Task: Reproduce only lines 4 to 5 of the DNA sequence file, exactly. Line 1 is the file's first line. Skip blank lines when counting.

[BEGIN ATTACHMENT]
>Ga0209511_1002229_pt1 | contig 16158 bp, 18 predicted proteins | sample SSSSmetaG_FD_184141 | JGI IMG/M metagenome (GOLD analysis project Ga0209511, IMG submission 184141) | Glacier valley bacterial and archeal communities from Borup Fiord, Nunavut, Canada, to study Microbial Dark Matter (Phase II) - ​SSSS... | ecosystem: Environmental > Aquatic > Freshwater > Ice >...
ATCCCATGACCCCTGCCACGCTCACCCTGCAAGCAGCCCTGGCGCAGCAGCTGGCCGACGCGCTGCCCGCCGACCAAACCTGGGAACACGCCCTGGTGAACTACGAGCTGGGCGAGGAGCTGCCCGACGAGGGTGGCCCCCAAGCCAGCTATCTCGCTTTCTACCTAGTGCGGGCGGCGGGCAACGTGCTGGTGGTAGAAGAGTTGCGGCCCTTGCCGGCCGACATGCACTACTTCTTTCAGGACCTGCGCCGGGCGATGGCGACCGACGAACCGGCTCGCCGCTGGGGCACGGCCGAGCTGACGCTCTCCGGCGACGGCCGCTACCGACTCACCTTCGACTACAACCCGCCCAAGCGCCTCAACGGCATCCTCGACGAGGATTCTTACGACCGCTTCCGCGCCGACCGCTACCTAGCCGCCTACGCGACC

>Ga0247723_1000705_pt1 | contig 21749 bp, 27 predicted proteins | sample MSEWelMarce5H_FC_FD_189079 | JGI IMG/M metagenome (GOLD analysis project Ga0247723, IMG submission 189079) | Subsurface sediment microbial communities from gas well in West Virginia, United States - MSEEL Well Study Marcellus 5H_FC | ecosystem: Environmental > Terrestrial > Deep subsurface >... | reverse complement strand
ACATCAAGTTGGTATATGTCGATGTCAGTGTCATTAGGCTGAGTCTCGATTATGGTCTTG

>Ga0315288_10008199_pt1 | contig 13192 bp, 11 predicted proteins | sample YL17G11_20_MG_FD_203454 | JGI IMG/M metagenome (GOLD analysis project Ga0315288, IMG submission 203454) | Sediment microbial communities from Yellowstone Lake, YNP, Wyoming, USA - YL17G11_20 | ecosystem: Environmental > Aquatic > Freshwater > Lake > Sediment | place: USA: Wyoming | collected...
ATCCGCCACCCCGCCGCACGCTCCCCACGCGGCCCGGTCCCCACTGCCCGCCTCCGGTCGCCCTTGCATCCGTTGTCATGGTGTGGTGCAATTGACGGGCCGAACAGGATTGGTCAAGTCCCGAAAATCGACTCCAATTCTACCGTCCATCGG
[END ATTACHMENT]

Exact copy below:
ACATCAAGTTGGTATATGTCGATGTCAGTGTCATTAGGCTGAGTCTCGATTATGGTCTTG

>Ga0315288_10008199_pt1 | contig 13192 bp, 11 predicted proteins | sample YL17G11_20_MG_FD_203454 | JGI IMG/M metagenome (GOLD analysis project Ga0315288, IMG submission 203454) | Sediment microbial communities from Yellowstone Lake, YNP, Wyoming, USA - YL17G11_20 | ecosystem: Environmental > Aquatic > Freshwater > Lake > Sediment | place: USA: Wyoming | collected...